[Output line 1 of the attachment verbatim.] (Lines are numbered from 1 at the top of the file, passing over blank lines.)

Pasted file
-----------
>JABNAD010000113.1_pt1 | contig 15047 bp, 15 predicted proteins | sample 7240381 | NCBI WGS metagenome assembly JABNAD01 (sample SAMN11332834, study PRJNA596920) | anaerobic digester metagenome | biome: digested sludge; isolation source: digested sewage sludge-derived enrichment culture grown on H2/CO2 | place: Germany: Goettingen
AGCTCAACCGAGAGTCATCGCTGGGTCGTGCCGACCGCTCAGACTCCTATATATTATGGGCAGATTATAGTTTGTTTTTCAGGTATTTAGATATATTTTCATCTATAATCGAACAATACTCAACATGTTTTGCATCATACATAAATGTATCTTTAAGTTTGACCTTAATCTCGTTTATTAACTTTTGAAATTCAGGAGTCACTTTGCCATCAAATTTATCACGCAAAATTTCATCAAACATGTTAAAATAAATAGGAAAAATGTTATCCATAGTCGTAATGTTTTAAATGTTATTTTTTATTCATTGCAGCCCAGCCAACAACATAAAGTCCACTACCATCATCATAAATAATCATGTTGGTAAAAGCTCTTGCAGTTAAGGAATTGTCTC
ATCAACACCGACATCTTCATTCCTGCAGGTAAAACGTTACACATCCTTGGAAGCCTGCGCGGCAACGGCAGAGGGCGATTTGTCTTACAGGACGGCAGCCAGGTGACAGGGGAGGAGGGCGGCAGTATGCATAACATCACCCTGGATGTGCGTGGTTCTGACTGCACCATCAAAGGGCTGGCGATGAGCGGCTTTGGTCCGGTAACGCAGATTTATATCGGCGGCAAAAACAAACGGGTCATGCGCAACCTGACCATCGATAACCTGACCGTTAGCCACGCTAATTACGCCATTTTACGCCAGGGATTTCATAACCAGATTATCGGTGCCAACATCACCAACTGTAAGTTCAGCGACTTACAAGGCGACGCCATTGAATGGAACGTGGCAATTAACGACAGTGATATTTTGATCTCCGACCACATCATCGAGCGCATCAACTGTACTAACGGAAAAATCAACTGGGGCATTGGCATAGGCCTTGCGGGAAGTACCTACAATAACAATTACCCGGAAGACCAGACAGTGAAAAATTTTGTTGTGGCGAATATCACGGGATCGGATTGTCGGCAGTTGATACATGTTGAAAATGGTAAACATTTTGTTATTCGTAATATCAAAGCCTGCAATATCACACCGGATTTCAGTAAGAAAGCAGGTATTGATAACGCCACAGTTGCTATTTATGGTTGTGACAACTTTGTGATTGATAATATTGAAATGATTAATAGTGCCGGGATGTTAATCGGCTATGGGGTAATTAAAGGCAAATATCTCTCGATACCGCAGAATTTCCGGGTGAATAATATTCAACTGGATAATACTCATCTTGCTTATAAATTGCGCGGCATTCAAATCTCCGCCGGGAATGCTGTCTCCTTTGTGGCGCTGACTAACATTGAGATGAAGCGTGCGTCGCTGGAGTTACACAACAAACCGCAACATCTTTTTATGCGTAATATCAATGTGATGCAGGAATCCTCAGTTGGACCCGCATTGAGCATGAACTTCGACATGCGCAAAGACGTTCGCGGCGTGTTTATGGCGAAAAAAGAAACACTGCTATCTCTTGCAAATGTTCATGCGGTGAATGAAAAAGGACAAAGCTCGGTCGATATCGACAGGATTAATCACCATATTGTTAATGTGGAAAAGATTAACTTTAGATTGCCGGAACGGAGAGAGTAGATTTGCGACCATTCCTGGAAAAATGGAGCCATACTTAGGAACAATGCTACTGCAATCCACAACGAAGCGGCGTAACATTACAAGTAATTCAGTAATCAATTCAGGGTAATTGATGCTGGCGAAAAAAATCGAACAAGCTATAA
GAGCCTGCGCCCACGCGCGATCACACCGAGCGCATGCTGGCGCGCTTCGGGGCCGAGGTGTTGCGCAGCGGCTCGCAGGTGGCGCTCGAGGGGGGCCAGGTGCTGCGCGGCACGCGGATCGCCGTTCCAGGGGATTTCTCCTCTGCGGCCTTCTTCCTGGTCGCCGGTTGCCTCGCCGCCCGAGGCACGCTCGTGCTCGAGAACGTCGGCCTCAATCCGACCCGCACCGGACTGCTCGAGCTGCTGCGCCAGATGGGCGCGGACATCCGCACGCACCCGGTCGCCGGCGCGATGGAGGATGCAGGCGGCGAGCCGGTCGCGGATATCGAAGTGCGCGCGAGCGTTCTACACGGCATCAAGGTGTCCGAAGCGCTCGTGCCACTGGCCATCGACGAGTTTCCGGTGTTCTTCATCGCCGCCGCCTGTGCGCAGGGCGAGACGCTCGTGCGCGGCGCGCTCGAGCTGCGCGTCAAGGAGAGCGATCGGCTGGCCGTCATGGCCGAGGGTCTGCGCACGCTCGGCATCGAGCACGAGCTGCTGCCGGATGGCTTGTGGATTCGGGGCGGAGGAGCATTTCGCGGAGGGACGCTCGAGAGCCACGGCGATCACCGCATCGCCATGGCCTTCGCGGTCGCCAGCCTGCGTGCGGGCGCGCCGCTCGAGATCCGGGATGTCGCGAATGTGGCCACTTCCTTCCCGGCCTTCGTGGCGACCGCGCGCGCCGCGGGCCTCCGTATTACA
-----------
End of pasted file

>JABNAD010000113.1_pt1 | contig 15047 bp, 15 predicted proteins | sample 7240381 | NCBI WGS metagenome assembly JABNAD01 (sample SAMN11332834, study PRJNA596920) | anaerobic digester metagenome | biome: digested sludge; isolation source: digested sewage sludge-derived enrichment culture grown on H2/CO2 | place: Germany: Goettingen